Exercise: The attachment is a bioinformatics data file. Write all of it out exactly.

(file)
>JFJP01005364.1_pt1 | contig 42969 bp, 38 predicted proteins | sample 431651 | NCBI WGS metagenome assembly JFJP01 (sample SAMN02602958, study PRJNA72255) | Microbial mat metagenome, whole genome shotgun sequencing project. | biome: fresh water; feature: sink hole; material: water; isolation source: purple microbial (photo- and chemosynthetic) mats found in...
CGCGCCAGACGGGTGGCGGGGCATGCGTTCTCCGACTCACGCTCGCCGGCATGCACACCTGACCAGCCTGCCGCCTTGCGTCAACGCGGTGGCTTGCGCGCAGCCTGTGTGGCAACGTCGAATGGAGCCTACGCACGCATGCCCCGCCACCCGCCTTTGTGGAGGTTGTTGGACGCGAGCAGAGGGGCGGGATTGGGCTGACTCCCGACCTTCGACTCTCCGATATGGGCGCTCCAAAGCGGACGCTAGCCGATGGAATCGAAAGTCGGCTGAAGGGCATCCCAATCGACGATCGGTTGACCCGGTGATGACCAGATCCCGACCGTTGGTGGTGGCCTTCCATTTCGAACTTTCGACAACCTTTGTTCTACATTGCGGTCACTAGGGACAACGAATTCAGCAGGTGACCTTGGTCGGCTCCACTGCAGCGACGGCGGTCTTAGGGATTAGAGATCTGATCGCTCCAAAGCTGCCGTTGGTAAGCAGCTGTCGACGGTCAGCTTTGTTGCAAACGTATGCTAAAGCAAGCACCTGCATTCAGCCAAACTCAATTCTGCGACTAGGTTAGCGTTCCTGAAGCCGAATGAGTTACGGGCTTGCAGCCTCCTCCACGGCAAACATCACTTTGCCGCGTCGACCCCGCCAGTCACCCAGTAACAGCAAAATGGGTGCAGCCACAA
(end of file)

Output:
>JFJP01005364.1_pt1 | contig 42969 bp, 38 predicted proteins | sample 431651 | NCBI WGS metagenome assembly JFJP01 (sample SAMN02602958, study PRJNA72255) | Microbial mat metagenome, whole genome shotgun sequencing project. | biome: fresh water; feature: sink hole; material: water; isolation source: purple microbial (photo- and chemosynthetic) mats found in...
CGCGCCAGACGGGTGGCGGGGCATGCGTTCTCCGACTCACGCTCGCCGGCATGCACACCTGACCAGCCTGCCGCCTTGCGTCAACGCGGTGGCTTGCGCGCAGCCTGTGTGGCAACGTCGAATGGAGCCTACGCACGCATGCCCCGCCACCCGCCTTTGTGGAGGTTGTTGGACGCGAGCAGAGGGGCGGGATTGGGCTGACTCCCGACCTTCGACTCTCCGATATGGGCGCTCCAAAGCGGACGCTAGCCGATGGAATCGAAAGTCGGCTGAAGGGCATCCCAATCGACGATCGGTTGACCCGGTGATGACCAGATCCCGACCGTTGGTGGTGGCCTTCCATTTCGAACTTTCGACAACCTTTGTTCTACATTGCGGTCACTAGGGACAACGAATTCAGCAGGTGACCTTGGTCGGCTCCACTGCAGCGACGGCGGTCTTAGGGATTAGAGATCTGATCGCTCCAAAGCTGCCGTTGGTAAGCAGCTGTCGACGGTCAGCTTTGTTGCAAACGTATGCTAAAGCAAGCACCTGCATTCAGCCAAACTCAATTCTGCGACTAGGTTAGCGTTCCTGAAGCCGAATGAGTTACGGGCTTGCAGCCTCCTCCACGGCAAACATCACTTTGCCGCGTCGACCCCGCCAGTCACCCAGTAACAGCAAAATGGGTGCAGCCACAA